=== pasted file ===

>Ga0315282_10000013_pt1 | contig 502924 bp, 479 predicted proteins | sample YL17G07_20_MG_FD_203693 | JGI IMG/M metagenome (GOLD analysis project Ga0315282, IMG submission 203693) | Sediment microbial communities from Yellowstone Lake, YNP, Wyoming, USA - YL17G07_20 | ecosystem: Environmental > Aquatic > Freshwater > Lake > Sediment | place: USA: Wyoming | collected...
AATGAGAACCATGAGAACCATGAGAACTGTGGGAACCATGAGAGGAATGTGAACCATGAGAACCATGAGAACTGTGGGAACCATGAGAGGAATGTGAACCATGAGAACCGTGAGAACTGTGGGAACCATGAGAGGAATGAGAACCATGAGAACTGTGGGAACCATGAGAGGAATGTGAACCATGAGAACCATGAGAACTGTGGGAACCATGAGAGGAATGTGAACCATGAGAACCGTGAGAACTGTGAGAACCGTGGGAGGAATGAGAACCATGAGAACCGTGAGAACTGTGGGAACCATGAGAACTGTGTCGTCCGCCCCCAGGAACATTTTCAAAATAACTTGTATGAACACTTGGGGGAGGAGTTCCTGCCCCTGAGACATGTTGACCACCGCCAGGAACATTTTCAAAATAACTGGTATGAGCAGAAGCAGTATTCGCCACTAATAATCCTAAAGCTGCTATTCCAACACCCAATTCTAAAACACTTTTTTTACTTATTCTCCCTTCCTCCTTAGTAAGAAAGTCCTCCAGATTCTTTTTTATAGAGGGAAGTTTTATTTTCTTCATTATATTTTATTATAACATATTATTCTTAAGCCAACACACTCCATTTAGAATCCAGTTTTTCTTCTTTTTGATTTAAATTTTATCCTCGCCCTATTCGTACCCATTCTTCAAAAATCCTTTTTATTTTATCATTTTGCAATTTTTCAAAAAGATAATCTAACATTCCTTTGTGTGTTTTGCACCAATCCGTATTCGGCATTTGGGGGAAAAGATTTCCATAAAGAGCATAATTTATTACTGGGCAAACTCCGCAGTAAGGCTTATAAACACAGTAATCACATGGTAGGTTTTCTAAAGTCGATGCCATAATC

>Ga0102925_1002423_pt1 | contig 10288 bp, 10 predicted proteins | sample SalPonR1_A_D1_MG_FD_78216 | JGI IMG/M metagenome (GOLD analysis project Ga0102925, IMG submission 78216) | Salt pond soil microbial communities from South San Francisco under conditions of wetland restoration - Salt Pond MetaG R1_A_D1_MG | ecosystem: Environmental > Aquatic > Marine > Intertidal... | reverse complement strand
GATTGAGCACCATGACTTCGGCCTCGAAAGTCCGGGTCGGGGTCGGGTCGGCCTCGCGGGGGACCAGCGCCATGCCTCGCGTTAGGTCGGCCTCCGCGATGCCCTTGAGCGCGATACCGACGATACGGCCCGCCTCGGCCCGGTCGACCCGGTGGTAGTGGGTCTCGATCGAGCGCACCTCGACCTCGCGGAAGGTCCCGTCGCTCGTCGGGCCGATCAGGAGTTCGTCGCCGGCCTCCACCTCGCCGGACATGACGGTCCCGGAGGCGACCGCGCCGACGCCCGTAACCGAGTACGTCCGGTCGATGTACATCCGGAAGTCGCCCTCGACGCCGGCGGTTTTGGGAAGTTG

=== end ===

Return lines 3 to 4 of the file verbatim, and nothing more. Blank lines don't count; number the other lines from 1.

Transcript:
>Ga0102925_1002423_pt1 | contig 10288 bp, 10 predicted proteins | sample SalPonR1_A_D1_MG_FD_78216 | JGI IMG/M metagenome (GOLD analysis project Ga0102925, IMG submission 78216) | Salt pond soil microbial communities from South San Francisco under conditions of wetland restoration - Salt Pond MetaG R1_A_D1_MG | ecosystem: Environmental > Aquatic > Marine > Intertidal... | reverse complement strand
GATTGAGCACCATGACTTCGGCCTCGAAAGTCCGGGTCGGGGTCGGGTCGGCCTCGCGGGGGACCAGCGCCATGCCTCGCGTTAGGTCGGCCTCCGCGATGCCCTTGAGCGCGATACCGACGATACGGCCCGCCTCGGCCCGGTCGACCCGGTGGTAGTGGGTCTCGATCGAGCGCACCTCGACCTCGCGGAAGGTCCCGTCGCTCGTCGGGCCGATCAGGAGTTCGTCGCCGGCCTCCACCTCGCCGGACATGACGGTCCCGGAGGCGACCGCGCCGACGCCCGTAACCGAGTACGTCCGGTCGATGTACATCCGGAAGTCGCCCTCGACGCCGGCGGTTTTGGGAAGTTG